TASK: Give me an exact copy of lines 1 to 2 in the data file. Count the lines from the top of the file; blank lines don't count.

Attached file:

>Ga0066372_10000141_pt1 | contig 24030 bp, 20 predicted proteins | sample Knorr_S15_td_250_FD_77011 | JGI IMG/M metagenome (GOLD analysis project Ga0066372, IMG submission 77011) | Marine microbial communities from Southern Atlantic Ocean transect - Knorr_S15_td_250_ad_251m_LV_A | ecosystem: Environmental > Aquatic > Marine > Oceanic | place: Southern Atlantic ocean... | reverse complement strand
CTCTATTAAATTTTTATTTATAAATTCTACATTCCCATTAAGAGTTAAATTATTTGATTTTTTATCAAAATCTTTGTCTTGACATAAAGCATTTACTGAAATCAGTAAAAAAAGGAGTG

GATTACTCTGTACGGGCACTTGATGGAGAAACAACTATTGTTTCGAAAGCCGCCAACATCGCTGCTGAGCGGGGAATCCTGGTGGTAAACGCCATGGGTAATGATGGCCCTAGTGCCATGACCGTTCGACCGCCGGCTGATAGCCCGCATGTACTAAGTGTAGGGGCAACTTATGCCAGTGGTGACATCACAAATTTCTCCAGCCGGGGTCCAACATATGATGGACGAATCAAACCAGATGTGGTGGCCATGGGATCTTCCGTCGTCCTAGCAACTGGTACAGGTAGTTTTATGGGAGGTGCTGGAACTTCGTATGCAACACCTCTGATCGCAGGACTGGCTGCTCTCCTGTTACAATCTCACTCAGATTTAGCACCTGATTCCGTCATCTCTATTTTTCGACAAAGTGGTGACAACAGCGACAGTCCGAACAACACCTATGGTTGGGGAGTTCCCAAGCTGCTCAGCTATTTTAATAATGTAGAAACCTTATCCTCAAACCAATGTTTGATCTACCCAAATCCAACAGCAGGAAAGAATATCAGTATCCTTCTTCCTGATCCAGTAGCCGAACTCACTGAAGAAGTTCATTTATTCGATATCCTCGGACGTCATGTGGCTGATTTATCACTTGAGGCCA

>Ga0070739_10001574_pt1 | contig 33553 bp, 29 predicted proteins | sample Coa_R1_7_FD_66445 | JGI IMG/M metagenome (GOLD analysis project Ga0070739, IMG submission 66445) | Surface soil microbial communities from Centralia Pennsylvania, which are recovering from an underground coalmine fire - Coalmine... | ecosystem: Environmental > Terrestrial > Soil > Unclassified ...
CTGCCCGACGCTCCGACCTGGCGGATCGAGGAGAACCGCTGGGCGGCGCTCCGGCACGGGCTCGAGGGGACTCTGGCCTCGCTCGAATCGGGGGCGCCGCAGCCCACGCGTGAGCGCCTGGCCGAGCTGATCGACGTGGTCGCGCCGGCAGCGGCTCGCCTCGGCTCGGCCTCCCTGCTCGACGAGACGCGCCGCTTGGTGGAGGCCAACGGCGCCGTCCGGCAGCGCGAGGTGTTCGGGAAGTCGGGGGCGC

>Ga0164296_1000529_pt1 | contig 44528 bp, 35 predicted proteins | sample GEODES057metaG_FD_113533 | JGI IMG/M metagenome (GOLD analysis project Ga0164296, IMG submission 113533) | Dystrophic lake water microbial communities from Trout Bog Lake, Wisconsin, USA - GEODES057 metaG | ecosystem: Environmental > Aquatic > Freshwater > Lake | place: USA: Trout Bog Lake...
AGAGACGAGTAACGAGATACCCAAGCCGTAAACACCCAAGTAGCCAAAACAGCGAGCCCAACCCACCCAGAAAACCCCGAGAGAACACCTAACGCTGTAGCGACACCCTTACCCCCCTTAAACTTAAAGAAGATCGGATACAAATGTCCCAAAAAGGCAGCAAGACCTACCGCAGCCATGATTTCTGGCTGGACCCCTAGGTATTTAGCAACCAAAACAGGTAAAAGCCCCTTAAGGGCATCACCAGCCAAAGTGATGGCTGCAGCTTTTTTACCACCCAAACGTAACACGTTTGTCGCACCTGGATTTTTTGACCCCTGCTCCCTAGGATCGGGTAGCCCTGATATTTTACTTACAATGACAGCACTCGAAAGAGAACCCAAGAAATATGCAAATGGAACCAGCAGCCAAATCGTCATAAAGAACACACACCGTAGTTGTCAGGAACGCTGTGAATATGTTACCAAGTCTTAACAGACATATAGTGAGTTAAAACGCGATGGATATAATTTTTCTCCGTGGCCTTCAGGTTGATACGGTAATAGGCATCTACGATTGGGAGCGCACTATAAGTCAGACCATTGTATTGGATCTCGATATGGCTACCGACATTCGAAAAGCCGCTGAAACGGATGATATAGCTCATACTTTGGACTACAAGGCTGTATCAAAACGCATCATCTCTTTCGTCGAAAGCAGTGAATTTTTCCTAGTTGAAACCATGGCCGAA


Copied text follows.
>Ga0066372_10000141_pt1 | contig 24030 bp, 20 predicted proteins | sample Knorr_S15_td_250_FD_77011 | JGI IMG/M metagenome (GOLD analysis project Ga0066372, IMG submission 77011) | Marine microbial communities from Southern Atlantic Ocean transect - Knorr_S15_td_250_ad_251m_LV_A | ecosystem: Environmental > Aquatic > Marine > Oceanic | place: Southern Atlantic ocean... | reverse complement strand
CTCTATTAAATTTTTATTTATAAATTCTACATTCCCATTAAGAGTTAAATTATTTGATTTTTTATCAAAATCTTTGTCTTGACATAAAGCATTTACTGAAATCAGTAAAAAAAGGAGTG